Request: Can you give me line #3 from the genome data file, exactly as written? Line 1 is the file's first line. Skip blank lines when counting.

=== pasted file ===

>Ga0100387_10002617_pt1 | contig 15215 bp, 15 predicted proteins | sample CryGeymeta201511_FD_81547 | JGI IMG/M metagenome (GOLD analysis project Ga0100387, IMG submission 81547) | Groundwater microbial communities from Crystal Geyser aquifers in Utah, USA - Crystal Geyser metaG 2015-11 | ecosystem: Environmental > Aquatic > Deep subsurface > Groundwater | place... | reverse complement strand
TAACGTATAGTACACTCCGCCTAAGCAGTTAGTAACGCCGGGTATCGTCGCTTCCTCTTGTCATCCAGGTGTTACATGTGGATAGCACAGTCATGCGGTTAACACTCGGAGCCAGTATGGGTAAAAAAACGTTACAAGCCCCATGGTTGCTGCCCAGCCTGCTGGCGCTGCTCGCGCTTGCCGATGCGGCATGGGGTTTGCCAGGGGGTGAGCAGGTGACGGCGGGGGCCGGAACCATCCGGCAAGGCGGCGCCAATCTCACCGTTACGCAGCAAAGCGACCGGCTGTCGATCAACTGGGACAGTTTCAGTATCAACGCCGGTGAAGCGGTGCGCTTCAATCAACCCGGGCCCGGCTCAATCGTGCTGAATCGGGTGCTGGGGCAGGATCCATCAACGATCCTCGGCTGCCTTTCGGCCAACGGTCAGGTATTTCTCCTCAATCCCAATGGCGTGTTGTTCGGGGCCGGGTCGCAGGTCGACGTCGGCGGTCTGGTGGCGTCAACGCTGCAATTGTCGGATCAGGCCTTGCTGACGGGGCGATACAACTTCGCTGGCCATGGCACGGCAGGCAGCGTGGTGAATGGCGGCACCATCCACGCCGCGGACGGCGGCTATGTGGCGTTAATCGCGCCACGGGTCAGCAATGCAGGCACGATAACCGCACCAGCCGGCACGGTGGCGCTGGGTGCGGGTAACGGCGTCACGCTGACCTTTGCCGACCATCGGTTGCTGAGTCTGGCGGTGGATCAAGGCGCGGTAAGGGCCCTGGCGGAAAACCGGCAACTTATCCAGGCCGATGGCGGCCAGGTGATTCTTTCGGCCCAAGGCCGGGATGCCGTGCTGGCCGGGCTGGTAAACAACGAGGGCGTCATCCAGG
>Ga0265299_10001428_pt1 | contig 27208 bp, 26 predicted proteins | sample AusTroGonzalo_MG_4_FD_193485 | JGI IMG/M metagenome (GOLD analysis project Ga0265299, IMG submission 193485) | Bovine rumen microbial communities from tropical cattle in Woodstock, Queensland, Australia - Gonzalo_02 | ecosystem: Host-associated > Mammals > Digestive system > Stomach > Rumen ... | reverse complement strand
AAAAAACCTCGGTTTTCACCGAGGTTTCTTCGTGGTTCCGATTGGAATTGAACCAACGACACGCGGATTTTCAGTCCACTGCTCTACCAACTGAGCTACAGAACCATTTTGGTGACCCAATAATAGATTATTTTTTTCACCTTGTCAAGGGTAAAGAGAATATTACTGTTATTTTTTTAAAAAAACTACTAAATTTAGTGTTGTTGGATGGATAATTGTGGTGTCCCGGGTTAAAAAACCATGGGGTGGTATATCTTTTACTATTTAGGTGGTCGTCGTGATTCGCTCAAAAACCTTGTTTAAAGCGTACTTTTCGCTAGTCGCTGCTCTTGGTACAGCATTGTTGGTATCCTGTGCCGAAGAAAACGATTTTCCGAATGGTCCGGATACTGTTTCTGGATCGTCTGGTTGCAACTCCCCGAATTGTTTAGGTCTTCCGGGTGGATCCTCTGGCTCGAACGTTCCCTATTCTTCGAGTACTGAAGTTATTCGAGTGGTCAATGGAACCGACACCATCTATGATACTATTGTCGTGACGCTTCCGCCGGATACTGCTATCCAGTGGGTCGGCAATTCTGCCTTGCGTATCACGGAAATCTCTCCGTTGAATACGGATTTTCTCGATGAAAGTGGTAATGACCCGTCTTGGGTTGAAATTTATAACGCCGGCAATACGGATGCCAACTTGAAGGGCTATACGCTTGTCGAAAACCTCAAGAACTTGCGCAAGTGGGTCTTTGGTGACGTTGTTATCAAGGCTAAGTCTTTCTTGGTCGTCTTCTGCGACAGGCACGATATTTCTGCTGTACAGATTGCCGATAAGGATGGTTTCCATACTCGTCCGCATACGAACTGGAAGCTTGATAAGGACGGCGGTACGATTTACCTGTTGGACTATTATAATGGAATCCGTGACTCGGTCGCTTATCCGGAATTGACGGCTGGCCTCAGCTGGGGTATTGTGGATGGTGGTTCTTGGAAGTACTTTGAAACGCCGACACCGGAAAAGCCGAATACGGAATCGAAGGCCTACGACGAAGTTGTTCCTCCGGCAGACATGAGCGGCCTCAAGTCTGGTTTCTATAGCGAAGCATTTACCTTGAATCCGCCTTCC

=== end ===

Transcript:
>Ga0265299_10001428_pt1 | contig 27208 bp, 26 predicted proteins | sample AusTroGonzalo_MG_4_FD_193485 | JGI IMG/M metagenome (GOLD analysis project Ga0265299, IMG submission 193485) | Bovine rumen microbial communities from tropical cattle in Woodstock, Queensland, Australia - Gonzalo_02 | ecosystem: Host-associated > Mammals > Digestive system > Stomach > Rumen ... | reverse complement strand